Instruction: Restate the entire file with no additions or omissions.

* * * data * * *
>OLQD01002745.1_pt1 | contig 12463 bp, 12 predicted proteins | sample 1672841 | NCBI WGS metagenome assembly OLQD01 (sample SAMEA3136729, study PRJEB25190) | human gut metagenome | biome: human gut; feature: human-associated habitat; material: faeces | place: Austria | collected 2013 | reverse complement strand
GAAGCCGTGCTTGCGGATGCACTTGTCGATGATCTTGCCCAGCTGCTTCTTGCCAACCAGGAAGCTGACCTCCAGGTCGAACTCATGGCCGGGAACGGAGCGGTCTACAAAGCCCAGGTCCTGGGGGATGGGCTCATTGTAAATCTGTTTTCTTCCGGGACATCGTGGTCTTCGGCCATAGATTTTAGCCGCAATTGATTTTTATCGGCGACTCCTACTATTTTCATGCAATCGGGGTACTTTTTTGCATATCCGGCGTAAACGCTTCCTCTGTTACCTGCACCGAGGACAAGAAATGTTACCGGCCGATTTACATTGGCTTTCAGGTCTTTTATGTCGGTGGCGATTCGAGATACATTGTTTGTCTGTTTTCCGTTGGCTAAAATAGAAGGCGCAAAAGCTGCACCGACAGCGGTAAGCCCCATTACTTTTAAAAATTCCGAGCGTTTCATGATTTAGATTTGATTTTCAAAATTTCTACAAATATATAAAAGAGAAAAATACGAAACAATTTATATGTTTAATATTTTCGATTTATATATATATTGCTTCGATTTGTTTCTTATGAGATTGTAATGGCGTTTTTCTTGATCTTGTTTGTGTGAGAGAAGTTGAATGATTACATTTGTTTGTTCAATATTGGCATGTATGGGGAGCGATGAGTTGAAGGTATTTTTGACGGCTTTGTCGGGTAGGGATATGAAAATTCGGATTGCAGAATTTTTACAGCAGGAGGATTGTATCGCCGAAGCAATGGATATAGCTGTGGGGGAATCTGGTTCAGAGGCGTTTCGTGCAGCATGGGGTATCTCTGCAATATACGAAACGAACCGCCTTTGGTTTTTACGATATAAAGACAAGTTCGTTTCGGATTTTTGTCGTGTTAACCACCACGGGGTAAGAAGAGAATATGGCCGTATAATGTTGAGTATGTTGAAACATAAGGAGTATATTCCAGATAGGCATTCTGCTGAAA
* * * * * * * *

>OLQD01002745.1_pt1 | contig 12463 bp, 12 predicted proteins | sample 1672841 | NCBI WGS metagenome assembly OLQD01 (sample SAMEA3136729, study PRJEB25190) | human gut metagenome | biome: human gut; feature: human-associated habitat; material: faeces | place: Austria | collected 2013 | reverse complement strand
GAAGCCGTGCTTGCGGATGCACTTGTCGATGATCTTGCCCAGCTGCTTCTTGCCAACCAGGAAGCTGACCTCCAGGTCGAACTCATGGCCGGGAACGGAGCGGTCTACAAAGCCCAGGTCCTGGGGGATGGGCTCATTGTAAATCTGTTTTCTTCCGGGACATCGTGGTCTTCGGCCATAGATTTTAGCCGCAATTGATTTTTATCGGCGACTCCTACTATTTTCATGCAATCGGGGTACTTTTTTGCATATCCGGCGTAAACGCTTCCTCTGTTACCTGCACCGAGGACAAGAAATGTTACCGGCCGATTTACATTGGCTTTCAGGTCTTTTATGTCGGTGGCGATTCGAGATACATTGTTTGTCTGTTTTCCGTTGGCTAAAATAGAAGGCGCAAAAGCTGCACCGACAGCGGTAAGCCCCATTACTTTTAAAAATTCCGAGCGTTTCATGATTTAGATTTGATTTTCAAAATTTCTACAAATATATAAAAGAGAAAAATACGAAACAATTTATATGTTTAATATTTTCGATTTATATATATATTGCTTCGATTTGTTTCTTATGAGATTGTAATGGCGTTTTTCTTGATCTTGTTTGTGTGAGAGAAGTTGAATGATTACATTTGTTTGTTCAATATTGGCATGTATGGGGAGCGATGAGTTGAAGGTATTTTTGACGGCTTTGTCGGGTAGGGATATGAAAATTCGGATTGCAGAATTTTTACAGCAGGAGGATTGTATCGCCGAAGCAATGGATATAGCTGTGGGGGAATCTGGTTCAGAGGCGTTTCGTGCAGCATGGGGTATCTCTGCAATATACGAAACGAACCGCCTTTGGTTTTTACGATATAAAGACAAGTTCGTTTCGGATTTTTGTCGTGTTAACCACCACGGGGTAAGAAGAGAATATGGCCGTATAATGTTGAGTATGTTGAAACATAAGGAGTATATTCCAGATAGGCATTCTGCTGAAA